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A marble of mercury is seen after an illegal gold-washer found gold in the river in Ouanary, French Guiana on April 18, 2010. Communities in developing countries are facing increased health and environmental risks linked to mercury exposure, the United Nations Environment Programme said.
Communities in developing countries are facing increased health and environmental risks linked to mercury exposure, the United Nations Environment Programme said Thursday.
"Mercury ... remains a major global, regional and national challenge in terms of threats to human health and the environment," said UNEP head Achim Steiner.
Parts of Africa, Asia and South America could see increasing emissions of mercury into the environment, owing mainly to the use of the element in small-scale gold mining and to the burning of coal for electricity generation.
Such exposure "poses a direct threat to the health of some 10-15 million people who are directly involved in small scale gold mining, mainly in Africa, Asia and South America," UNEP said.
The announcement comes ahead of a major conference on mercury to be held in Geneva next week and that aims to conclude discussions on a global treaty to minimise risks from mercury exposure.
New reports by UNEP, which will be made public at the Geneva conference, say emissions of mercury from artisanal mining alone have doubled since 2005, due in part to better reporting and rising gold prices.
Steiner said Thursday that a study by the Blacksmith Institute, a New York-based group that cleans up polluted sites, shows that a device costing less than $10 can be used to trap 90% or more of the mercury used in gold mining.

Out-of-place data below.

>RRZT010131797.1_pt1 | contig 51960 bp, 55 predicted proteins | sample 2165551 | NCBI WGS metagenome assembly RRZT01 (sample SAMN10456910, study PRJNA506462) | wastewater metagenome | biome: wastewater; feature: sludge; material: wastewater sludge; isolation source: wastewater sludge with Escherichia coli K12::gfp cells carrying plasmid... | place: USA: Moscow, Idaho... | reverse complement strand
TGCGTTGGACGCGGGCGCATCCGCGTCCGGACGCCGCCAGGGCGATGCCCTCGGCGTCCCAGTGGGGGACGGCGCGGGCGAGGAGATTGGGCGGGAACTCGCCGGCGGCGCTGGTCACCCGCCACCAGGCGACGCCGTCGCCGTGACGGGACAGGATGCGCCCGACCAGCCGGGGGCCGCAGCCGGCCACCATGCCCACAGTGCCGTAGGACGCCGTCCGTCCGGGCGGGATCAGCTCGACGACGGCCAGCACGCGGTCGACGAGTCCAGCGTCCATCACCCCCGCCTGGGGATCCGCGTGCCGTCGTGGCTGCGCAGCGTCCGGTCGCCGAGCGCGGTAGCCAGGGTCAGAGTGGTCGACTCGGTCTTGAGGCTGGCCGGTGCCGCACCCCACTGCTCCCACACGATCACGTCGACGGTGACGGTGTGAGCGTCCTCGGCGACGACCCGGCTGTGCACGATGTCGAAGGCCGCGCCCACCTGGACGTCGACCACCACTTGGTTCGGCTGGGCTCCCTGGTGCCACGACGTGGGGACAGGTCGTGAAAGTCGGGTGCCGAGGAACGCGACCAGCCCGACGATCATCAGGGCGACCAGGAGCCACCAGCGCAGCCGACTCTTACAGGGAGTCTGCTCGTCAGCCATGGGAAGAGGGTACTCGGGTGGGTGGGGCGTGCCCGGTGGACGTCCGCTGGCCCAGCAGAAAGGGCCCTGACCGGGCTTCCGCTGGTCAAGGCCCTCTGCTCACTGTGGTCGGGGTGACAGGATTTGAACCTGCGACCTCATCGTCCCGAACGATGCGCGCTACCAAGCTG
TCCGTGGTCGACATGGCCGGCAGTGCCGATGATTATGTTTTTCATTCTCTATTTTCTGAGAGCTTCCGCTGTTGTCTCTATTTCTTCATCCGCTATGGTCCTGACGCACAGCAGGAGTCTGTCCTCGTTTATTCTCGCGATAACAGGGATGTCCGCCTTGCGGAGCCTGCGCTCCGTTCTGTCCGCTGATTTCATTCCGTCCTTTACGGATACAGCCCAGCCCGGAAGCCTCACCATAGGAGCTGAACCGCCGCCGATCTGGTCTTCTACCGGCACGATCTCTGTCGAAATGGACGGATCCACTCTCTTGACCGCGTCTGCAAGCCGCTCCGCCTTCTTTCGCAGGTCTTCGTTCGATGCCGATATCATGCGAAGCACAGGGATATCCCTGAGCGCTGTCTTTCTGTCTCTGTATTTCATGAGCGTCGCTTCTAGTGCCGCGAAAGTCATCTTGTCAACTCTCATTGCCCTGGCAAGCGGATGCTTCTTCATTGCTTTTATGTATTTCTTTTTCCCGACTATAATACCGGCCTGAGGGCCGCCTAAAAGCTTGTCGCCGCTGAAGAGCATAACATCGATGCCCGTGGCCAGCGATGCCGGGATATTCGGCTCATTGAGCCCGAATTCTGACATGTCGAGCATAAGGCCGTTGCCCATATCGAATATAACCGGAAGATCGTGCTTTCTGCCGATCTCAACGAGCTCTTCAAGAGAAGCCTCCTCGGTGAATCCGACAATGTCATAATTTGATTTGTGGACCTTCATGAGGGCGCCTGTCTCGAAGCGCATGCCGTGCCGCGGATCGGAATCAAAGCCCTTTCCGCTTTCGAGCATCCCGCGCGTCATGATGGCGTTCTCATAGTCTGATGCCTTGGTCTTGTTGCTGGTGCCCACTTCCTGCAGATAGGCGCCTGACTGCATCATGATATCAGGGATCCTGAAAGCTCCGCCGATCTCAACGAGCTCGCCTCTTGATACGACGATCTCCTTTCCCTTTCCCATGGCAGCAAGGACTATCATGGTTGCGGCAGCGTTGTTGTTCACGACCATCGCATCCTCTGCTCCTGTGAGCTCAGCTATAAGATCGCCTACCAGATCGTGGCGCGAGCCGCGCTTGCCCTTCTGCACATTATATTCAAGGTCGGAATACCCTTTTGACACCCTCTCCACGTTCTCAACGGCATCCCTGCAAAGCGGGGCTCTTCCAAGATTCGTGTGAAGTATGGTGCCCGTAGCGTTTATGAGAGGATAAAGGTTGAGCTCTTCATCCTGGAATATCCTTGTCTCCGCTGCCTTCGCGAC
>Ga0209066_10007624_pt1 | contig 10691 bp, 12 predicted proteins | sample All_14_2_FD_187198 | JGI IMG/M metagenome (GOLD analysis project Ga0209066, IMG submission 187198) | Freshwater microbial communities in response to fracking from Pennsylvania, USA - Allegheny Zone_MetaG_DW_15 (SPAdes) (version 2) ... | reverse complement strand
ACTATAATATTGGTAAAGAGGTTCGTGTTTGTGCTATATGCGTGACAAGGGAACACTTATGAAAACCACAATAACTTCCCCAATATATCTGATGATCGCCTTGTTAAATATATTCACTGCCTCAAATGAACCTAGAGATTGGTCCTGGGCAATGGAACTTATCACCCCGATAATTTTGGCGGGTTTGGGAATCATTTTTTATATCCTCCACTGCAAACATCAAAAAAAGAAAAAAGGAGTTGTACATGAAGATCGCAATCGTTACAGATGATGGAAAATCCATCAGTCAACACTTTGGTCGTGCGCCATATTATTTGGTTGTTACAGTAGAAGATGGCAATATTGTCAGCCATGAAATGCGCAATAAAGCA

The main barriers to the use of such safer methods are socio-economic conditions and low awareness of the risks attached to mercury, a UNEP statement said.
UNEP's new studies provide the first global assessment of releases of mercury into rivers and lakes.
"In the past 100 years, man-made emissions have caused the amount of mercury in the top 100 metres of the world's oceans to double. Concentrations in deeper waters have increased by up to 25%," the agency said, adding that much human exposure to mercury is through the consumption of contaminated fish.
Serious mercury poisoning affects the body's immune system and can lead to problems including psychological disorders, loss of teeth and problems with the digestive, cardiovascular and respiratory tracts.
The reports also highlight rising levels of mercury in the Arctic, where 200 tonnes of the substance are deposited every year.
"Due to rapid industrialisation Asia is the largest regional emitter of mercury, and accounts for just under half of all global releases," the UNEP statement said.
The studies also highlight significant releases into the environment linked to contaminated sites and deforestation. The findings show that an estimated 260 tonnes of mercury—previously held in soils—are being released into rivers and lakes.
The International Negotiating Committee on Mercury will be held from January 13-18 in Geneva.